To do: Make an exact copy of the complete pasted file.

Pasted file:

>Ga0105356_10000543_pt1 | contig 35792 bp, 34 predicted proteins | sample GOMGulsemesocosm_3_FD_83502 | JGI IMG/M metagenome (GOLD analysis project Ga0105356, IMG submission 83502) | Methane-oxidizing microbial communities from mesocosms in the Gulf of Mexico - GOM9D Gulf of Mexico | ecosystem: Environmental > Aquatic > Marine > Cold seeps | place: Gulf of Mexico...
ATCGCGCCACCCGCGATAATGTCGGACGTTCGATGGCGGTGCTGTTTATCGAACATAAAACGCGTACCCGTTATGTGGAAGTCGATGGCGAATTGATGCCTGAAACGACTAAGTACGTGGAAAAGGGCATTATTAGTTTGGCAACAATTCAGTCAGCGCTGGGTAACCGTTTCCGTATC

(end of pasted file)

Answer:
>Ga0105356_10000543_pt1 | contig 35792 bp, 34 predicted proteins | sample GOMGulsemesocosm_3_FD_83502 | JGI IMG/M metagenome (GOLD analysis project Ga0105356, IMG submission 83502) | Methane-oxidizing microbial communities from mesocosms in the Gulf of Mexico - GOM9D Gulf of Mexico | ecosystem: Environmental > Aquatic > Marine > Cold seeps | place: Gulf of Mexico...
ATCGCGCCACCCGCGATAATGTCGGACGTTCGATGGCGGTGCTGTTTATCGAACATAAAACGCGTACCCGTTATGTGGAAGTCGATGGCGAATTGATGCCTGAAACGACTAAGTACGTGGAAAAGGGCATTATTAGTTTGGCAACAATTCAGTCAGCGCTGGGTAACCGTTTCCGTATC